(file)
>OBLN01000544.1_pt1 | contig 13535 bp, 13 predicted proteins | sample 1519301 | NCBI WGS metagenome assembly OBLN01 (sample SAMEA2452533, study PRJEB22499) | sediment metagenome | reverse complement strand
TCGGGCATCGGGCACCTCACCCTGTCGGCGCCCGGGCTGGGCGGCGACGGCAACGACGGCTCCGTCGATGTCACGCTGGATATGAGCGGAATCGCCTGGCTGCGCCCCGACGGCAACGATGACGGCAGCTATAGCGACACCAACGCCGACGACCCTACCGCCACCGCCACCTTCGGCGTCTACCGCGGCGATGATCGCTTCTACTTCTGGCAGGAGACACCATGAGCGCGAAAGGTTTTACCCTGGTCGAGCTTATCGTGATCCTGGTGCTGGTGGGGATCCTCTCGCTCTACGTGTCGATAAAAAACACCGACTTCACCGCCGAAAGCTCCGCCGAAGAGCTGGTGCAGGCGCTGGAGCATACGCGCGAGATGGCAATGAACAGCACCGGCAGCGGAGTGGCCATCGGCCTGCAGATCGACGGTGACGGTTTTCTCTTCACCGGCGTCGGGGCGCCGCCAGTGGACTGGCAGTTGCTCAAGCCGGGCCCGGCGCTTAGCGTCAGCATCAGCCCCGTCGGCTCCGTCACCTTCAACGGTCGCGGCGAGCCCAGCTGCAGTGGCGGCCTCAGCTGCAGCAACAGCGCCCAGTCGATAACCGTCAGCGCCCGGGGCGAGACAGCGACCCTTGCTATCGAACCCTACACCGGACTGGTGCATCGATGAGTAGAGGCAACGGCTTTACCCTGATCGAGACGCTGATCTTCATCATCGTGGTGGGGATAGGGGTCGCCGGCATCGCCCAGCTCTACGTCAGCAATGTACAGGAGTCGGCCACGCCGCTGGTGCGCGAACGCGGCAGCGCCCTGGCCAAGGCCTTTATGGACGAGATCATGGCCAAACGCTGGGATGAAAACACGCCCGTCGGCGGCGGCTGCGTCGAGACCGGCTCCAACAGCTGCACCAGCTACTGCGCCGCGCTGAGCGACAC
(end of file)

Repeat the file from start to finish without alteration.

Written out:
>OBLN01000544.1_pt1 | contig 13535 bp, 13 predicted proteins | sample 1519301 | NCBI WGS metagenome assembly OBLN01 (sample SAMEA2452533, study PRJEB22499) | sediment metagenome | reverse complement strand
TCGGGCATCGGGCACCTCACCCTGTCGGCGCCCGGGCTGGGCGGCGACGGCAACGACGGCTCCGTCGATGTCACGCTGGATATGAGCGGAATCGCCTGGCTGCGCCCCGACGGCAACGATGACGGCAGCTATAGCGACACCAACGCCGACGACCCTACCGCCACCGCCACCTTCGGCGTCTACCGCGGCGATGATCGCTTCTACTTCTGGCAGGAGACACCATGAGCGCGAAAGGTTTTACCCTGGTCGAGCTTATCGTGATCCTGGTGCTGGTGGGGATCCTCTCGCTCTACGTGTCGATAAAAAACACCGACTTCACCGCCGAAAGCTCCGCCGAAGAGCTGGTGCAGGCGCTGGAGCATACGCGCGAGATGGCAATGAACAGCACCGGCAGCGGAGTGGCCATCGGCCTGCAGATCGACGGTGACGGTTTTCTCTTCACCGGCGTCGGGGCGCCGCCAGTGGACTGGCAGTTGCTCAAGCCGGGCCCGGCGCTTAGCGTCAGCATCAGCCCCGTCGGCTCCGTCACCTTCAACGGTCGCGGCGAGCCCAGCTGCAGTGGCGGCCTCAGCTGCAGCAACAGCGCCCAGTCGATAACCGTCAGCGCCCGGGGCGAGACAGCGACCCTTGCTATCGAACCCTACACCGGACTGGTGCATCGATGAGTAGAGGCAACGGCTTTACCCTGATCGAGACGCTGATCTTCATCATCGTGGTGGGGATAGGGGTCGCCGGCATCGCCCAGCTCTACGTCAGCAATGTACAGGAGTCGGCCACGCCGCTGGTGCGCGAACGCGGCAGCGCCCTGGCCAAGGCCTTTATGGACGAGATCATGGCCAAACGCTGGGATGAAAACACGCCCGTCGGCGGCGGCTGCGTCGAGACCGGCTCCAACAGCTGCACCAGCTACTGCGCCGCGCTGAGCGACAC